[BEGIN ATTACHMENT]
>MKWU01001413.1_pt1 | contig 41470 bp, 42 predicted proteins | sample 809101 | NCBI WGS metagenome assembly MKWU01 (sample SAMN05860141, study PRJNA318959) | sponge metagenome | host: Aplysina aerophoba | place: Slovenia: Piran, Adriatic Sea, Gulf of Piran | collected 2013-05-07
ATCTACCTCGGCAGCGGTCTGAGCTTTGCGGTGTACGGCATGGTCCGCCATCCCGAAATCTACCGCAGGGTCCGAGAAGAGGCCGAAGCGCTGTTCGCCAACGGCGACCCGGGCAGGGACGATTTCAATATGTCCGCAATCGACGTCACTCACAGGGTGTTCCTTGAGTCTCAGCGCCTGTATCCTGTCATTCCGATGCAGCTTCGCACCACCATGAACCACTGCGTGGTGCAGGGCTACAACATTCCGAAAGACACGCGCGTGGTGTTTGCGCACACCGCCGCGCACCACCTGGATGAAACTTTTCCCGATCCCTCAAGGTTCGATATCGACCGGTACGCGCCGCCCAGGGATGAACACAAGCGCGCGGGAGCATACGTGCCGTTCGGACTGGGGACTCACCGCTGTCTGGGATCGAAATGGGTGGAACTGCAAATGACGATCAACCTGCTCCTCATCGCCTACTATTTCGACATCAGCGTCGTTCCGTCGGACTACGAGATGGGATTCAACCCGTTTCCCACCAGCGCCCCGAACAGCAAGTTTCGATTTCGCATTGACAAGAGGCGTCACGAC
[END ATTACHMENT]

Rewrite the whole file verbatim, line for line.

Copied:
>MKWU01001413.1_pt1 | contig 41470 bp, 42 predicted proteins | sample 809101 | NCBI WGS metagenome assembly MKWU01 (sample SAMN05860141, study PRJNA318959) | sponge metagenome | host: Aplysina aerophoba | place: Slovenia: Piran, Adriatic Sea, Gulf of Piran | collected 2013-05-07
ATCTACCTCGGCAGCGGTCTGAGCTTTGCGGTGTACGGCATGGTCCGCCATCCCGAAATCTACCGCAGGGTCCGAGAAGAGGCCGAAGCGCTGTTCGCCAACGGCGACCCGGGCAGGGACGATTTCAATATGTCCGCAATCGACGTCACTCACAGGGTGTTCCTTGAGTCTCAGCGCCTGTATCCTGTCATTCCGATGCAGCTTCGCACCACCATGAACCACTGCGTGGTGCAGGGCTACAACATTCCGAAAGACACGCGCGTGGTGTTTGCGCACACCGCCGCGCACCACCTGGATGAAACTTTTCCCGATCCCTCAAGGTTCGATATCGACCGGTACGCGCCGCCCAGGGATGAACACAAGCGCGCGGGAGCATACGTGCCGTTCGGACTGGGGACTCACCGCTGTCTGGGATCGAAATGGGTGGAACTGCAAATGACGATCAACCTGCTCCTCATCGCCTACTATTTCGACATCAGCGTCGTTCCGTCGGACTACGAGATGGGATTCAACCCGTTTCCCACCAGCGCCCCGAACAGCAAGTTTCGATTTCGCATTGACAAGAGGCGTCACGAC